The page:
When I was working on Hercules for Marvel, that’s something that Luke Ross did particularly well—he created a very grounded version of New York for Hercules’ exploits. By comparison, Atlantis is challenging because it is a very airy, vague, and pretty concept. It’s easy to say “oh look, people on seahorses, a few towers, statues, and that’s it”. If you do that though, Atlantis looks like kind of scenery you’d arrange at the bottom of a fishtank. This is why, in the past, I think individual issues of Aquaman have been more popular when Arthur is on dry land. Readers understand New York. They get what New York is and believe the story more even though Aquaman is—pardon the pun—a fish out of water.
This is why we’ve put effort into making Atlantis credible. It gives us the opportunity to set stories in a place where it makes sense for Aquaman to have stories without people going “yeah, but it’s just a bunch of seahorses.”
I wonder if the emphasis on environment has anything to do with the rise of the superhero movie. We see superheroes and their environments brought to life in such extraordinary ways that perhaps it’s feeding back into comics. Perhaps it’s creating a desire on the part of the artists and writers to create fully functioning worlds that are credible, and also a desire on the part of the readers to see that. You mentioned Kirby earlier, and he is an example of someone who always did that, and did it superbly. If we’re seeing a return to that, it can only be a good thing.
Pinion: Now I’ll ask the most annoying question: how much closer are we to the reappearance of Garth, Vulko, or Orm?
Abnett: Well, we’re closer than we were in issue one! Obviously, Garth is a character who is in the Titans. Therefore, it’s up to me to negotiate a way for Aquaman to appear in Titans or for Garth and the Titans to appear in Aquaman. As far as Vulko and Orm are concerned, obviously they are characters that I’d love to be in the comic as soon as possible. There are some longer term plans for them that are connected to Geoff’s promise to deliver the Seven Seas storyline which he set up during his New 52 run. We’ve discussed those plans at length and my hope is that, when the time comes, he and I will be able to work together on the story because Orm is a character who would play a very major role.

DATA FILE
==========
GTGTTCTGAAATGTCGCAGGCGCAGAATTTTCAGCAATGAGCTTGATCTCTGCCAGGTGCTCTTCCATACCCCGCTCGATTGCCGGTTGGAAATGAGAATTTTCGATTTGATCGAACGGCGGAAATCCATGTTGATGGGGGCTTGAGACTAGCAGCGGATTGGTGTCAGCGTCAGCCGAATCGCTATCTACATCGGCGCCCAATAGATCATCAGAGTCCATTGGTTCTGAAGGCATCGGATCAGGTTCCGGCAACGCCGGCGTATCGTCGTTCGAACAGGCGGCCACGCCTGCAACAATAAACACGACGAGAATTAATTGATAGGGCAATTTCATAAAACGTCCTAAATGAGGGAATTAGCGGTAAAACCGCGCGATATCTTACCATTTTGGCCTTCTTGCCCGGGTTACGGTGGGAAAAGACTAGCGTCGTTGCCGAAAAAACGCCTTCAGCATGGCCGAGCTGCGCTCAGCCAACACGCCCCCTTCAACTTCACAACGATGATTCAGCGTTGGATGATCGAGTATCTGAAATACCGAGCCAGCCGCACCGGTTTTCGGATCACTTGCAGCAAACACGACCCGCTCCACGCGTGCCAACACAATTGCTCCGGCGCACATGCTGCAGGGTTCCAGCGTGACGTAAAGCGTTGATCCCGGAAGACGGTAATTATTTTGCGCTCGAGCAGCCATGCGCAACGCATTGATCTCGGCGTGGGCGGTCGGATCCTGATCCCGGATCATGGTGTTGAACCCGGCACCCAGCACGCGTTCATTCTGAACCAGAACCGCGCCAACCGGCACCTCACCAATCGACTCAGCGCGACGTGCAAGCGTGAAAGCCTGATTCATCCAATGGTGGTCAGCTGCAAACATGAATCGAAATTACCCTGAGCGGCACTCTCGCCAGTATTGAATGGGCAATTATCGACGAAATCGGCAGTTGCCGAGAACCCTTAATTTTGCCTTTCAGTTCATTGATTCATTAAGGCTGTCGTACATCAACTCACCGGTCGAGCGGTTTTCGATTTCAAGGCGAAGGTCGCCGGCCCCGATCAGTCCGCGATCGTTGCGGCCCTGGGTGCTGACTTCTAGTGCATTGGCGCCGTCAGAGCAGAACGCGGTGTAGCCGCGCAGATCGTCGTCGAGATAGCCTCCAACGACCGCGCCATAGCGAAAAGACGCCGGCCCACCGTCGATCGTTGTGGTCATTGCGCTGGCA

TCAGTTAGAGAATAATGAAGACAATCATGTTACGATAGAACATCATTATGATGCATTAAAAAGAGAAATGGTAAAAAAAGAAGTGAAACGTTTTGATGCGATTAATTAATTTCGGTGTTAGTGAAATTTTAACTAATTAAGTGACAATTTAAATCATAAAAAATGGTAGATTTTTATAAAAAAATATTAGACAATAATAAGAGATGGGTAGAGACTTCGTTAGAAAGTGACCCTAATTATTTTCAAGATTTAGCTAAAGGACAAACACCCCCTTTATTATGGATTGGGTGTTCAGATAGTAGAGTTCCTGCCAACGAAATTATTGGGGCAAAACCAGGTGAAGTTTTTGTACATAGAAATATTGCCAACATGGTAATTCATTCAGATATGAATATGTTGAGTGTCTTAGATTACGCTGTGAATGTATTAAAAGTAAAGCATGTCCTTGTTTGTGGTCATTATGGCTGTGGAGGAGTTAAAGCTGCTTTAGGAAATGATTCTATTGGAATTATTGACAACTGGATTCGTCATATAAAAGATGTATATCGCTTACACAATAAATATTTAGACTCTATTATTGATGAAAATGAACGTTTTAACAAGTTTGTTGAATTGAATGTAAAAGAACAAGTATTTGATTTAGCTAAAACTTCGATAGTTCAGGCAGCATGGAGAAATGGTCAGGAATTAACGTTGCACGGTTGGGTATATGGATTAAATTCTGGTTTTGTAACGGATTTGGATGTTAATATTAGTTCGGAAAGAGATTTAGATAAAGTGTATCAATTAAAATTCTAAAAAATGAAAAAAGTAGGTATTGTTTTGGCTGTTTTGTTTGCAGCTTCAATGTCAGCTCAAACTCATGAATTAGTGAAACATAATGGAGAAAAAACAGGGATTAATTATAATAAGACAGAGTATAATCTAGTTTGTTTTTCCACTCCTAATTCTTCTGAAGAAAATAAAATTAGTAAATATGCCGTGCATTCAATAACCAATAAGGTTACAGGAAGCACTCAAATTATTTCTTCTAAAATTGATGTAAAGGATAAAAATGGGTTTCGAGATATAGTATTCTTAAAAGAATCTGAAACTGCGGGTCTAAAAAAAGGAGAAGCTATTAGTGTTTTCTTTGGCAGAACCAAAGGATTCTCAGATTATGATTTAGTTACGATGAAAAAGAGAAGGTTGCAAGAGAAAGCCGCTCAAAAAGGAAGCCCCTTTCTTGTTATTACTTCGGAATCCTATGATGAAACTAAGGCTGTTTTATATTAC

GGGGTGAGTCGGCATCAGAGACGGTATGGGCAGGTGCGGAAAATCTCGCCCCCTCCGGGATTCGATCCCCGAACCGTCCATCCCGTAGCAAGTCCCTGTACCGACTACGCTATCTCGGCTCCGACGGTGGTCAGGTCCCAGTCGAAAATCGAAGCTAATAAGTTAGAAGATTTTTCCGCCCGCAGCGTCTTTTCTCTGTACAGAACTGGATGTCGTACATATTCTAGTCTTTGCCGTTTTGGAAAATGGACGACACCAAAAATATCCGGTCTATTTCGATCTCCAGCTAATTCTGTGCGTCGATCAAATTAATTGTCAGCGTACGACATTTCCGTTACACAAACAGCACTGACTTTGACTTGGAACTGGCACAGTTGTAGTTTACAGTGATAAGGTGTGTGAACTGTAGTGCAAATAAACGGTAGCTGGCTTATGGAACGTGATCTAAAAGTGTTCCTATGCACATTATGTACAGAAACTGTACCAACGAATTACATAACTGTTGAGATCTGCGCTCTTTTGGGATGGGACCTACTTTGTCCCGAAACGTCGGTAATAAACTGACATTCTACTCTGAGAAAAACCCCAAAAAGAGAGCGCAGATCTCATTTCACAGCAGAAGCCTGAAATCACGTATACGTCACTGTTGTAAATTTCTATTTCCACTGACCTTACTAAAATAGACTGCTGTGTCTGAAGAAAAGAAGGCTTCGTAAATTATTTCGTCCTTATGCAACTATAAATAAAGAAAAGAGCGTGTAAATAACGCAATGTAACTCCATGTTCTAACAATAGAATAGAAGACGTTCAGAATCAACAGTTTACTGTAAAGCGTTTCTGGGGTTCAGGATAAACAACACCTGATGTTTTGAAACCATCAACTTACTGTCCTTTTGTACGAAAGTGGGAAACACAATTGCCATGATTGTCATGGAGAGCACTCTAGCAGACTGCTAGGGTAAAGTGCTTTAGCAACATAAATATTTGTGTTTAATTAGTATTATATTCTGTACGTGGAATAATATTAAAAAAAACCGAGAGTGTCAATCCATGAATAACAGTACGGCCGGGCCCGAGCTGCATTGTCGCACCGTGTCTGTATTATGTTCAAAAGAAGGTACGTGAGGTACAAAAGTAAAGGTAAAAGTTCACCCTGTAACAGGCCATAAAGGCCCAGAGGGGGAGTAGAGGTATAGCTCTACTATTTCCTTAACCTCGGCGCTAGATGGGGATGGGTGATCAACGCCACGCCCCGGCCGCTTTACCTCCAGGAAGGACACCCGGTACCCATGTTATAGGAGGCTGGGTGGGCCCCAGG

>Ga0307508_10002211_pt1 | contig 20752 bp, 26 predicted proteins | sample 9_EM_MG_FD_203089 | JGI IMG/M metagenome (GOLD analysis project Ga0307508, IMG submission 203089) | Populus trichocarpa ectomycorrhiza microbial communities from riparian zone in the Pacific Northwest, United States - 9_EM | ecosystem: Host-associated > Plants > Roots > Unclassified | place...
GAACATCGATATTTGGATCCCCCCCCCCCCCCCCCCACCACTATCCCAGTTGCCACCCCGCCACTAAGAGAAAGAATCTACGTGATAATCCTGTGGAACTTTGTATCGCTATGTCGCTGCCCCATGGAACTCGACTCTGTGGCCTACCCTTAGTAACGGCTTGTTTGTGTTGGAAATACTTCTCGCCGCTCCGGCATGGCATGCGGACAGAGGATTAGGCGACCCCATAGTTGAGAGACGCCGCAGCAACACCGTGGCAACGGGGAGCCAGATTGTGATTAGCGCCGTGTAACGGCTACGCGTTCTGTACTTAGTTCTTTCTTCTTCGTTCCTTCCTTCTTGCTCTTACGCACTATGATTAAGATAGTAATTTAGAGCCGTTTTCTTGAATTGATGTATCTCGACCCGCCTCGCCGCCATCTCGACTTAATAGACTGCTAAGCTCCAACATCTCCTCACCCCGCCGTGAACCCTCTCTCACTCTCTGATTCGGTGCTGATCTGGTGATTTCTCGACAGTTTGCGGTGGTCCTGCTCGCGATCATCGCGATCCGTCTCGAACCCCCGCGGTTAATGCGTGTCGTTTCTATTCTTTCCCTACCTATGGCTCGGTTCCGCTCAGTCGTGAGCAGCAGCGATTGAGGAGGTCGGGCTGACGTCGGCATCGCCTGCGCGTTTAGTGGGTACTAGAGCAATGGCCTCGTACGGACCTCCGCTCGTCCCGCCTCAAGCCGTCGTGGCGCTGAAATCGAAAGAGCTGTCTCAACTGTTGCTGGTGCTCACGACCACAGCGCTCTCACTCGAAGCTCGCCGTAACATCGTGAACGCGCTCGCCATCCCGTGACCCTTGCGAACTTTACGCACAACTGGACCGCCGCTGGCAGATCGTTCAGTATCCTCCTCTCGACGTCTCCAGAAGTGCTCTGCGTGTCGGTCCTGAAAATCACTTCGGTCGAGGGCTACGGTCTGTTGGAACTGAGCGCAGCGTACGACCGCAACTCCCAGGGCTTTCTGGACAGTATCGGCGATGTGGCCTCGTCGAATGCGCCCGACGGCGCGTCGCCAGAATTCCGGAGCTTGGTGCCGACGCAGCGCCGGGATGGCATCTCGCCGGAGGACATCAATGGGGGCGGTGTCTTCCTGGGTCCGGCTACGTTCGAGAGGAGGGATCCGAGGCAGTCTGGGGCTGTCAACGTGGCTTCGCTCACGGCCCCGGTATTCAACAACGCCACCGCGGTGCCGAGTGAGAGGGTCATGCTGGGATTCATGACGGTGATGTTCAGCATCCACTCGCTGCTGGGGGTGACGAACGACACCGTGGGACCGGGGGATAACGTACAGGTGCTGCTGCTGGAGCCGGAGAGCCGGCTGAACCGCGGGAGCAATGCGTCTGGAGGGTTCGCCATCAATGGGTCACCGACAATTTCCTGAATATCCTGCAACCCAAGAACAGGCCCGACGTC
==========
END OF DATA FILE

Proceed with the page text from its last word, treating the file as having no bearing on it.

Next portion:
But that doesn’t mean you’ve got to wait that long to see some of these characters. I can’t be more committed to anything than that, but I’m very aware of the fact that these characters belong in the book and should be seen.
Lu: I really appreciate your dedication towards bringing in the periphery characters that we don’t always see in their own major plotlines. I very much enjoyed that issue that focused on Mera’s development going through the trials. What is it you appreciate most about Mera’s character?
Abnett: I think she is probably one of most underrated characters in comics. She’s certainly one of the most underrated DC characters. In fact, the problem with her is that she almost overbalances the book because she’s as interesting, if not more interesting, than Aquaman himself. The temptation is to give her a starring role that could ultimately eclipse Aquaman, so I want to make sure Aquaman is used to his fullest because he’s a fantastic character. But she is such a strong character whose presence is vital to Aquaman’s existence because compared to many DC superheroes, Aquaman has a small supporting cast and rogues gallery. It would be terribly boring if a TV show just had one character on the screen all the time. You need a supporting cast to round a story out and give the lead different people to bounce their personality off of. It’s how we get to know Aquaman better. That’s why it’s valid to add new villains, develop existing ones, and give a bigger role to characters like Murk. Ultimately though, Mera is the most perfect sounding board for Aquaman and through their interactions, we get to know him and her better.